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5

Performance has nothing to do with battery voltage. The reason is that the flash memory is "weared" and therefore slower and less responsible. My Nexus 7 (1st generation) is also very slow now and I have almost no apps on it. You can read here: Why Android Phones Slow Down Over Time, part "No Solid-State Drive TRIM" No Solid-State Drive TRIM The ...


4

Simple answer: Yes, but it's usually not noticeable and won't impact a device's ability to function as expected during it's lifetime. Full Explanation: Apps CAN leave traces of information behind when uninstalled. These are usually empty folder and misc. log files, but can also include files created by the application but are assumed that the user would ...


4

I understand that read/write speeds are dependent on what the phone is, and what the SD card is, but since both are flash memory, I thought the read/write times would pretty much be around the same. That is a wrong assumption. While they're all flash technology, there's a very wide certain in the speed of the storage. A Class 2 SD Card has a minimum ...


4

I can answer you about TCP WINDOW SIZE and TCP WINDOWSCALE fields as they appear in the TCP header. Initial TCP Window Size should be 0x3908 = 14600, at least it is what I found so far using several versions. (On most Linux distro I've used it is exactly the double 0x7210 = 29200.) Window Scale has different values depending on the version, older set it ...


3

Because the devices that have hanging problems are not the ones with better processors and more RAM. Unlike iPhone, where there's only the expensive devices, Android runs on a whole range of devices. At one end, there are the flagships from the big manufacturers, which have a lot of effort put into them to make sure the animations are silky smooth and there ...


3

For versions above 2.3.6, you could check the Google Developers page for the stock images for the nexus phones. They could provide a context for the sizes of pure Android. There is another site i had seen comparing all the features of all the versions of Android. I can't seem to remember the name though Edit: Found the site here.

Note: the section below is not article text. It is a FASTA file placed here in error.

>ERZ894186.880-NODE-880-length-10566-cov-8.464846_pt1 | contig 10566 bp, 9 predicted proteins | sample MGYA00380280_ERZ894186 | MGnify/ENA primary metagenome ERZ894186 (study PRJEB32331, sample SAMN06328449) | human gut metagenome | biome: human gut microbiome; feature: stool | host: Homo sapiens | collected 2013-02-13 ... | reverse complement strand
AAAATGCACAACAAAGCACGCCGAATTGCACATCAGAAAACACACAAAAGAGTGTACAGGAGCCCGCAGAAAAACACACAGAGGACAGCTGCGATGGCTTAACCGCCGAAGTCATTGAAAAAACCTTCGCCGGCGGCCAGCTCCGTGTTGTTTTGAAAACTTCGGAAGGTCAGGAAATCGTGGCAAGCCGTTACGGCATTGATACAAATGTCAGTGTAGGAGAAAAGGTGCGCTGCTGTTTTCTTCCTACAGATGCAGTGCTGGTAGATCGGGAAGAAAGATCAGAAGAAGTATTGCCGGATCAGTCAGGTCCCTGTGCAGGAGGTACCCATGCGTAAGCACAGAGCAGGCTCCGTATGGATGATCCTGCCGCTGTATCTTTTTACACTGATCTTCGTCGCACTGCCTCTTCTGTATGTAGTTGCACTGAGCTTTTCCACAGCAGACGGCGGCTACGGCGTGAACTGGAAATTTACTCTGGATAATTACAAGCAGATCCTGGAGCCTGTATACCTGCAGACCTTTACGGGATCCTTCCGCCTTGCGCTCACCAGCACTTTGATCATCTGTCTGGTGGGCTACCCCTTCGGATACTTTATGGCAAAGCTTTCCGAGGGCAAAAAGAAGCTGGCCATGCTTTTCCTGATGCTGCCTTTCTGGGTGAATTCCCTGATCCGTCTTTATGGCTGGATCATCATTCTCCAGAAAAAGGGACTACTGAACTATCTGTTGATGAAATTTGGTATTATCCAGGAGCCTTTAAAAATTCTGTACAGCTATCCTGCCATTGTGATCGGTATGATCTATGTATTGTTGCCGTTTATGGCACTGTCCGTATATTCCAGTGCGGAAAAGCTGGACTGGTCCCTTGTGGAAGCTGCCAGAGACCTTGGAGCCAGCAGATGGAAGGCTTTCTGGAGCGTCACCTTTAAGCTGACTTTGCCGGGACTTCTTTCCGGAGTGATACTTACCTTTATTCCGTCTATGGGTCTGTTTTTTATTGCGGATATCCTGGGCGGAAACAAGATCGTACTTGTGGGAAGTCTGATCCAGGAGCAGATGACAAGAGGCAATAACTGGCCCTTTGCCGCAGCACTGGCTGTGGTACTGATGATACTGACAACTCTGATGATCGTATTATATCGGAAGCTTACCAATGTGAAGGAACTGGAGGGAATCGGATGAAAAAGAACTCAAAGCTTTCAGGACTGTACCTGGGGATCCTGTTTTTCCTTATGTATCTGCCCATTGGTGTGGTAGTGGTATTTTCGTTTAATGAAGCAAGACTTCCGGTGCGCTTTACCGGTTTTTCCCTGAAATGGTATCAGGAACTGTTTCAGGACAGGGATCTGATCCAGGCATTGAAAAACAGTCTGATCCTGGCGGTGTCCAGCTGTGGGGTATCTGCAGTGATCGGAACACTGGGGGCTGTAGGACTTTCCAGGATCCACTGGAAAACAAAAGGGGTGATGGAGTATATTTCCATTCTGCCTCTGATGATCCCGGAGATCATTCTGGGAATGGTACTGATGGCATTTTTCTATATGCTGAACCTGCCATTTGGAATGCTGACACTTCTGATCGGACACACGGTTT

3

Phones use Solid State Drives (SSDs) for storage instead of traditional Hard Drives (HDDs). This is because carrying and jostling HDDs can cause hardware problems. Solid State Drives, however, get slow as you fill them up. So when you start to fill up your phone, its storage gets slower. This means that it takes longer to read the code from storage into ...


3

The official Google Developers site has the full instructions and image repository on how to install a factory image for any Nexus device, including your "nakasi" Nexus 7 2012. I recommend 4.4.4, but you are free to go back as far as you want until you're comfortable with it's use. Cyanogenmod also has a stable 10.2 version (Android 4.3) - you can download ...


3

Deafult options, no osd, max smoothness Deafult options, osd, max choppiness With disable HW overlays I get average smoothness w/ and w/o osd apps. I think that only the last app requesting an hw overlay gets GPU access, the rest get offloaded to CPU, resulting in crappy rendering. But a 3dmark benchmark shows this: Default options, osd disabled 30fps ...


2

From the Android developer site: If an activity has lost focus but is still visible (that is, a new non-full-sized or transparent activity has focus on top of your activity), it is paused. A paused activity is completely alive (it maintains all state and member information and remains attached to the window manager), but can be killed by the system in ...


2

Android actually closes some background apps, but only when system ressources are missing (you open a massive game, for example) Greenify differ from the Android memory management by the fact that it kills all apps you specified at will or after a certain time, not only when ressources are missing. Nope. If some system apps that you do not use are ...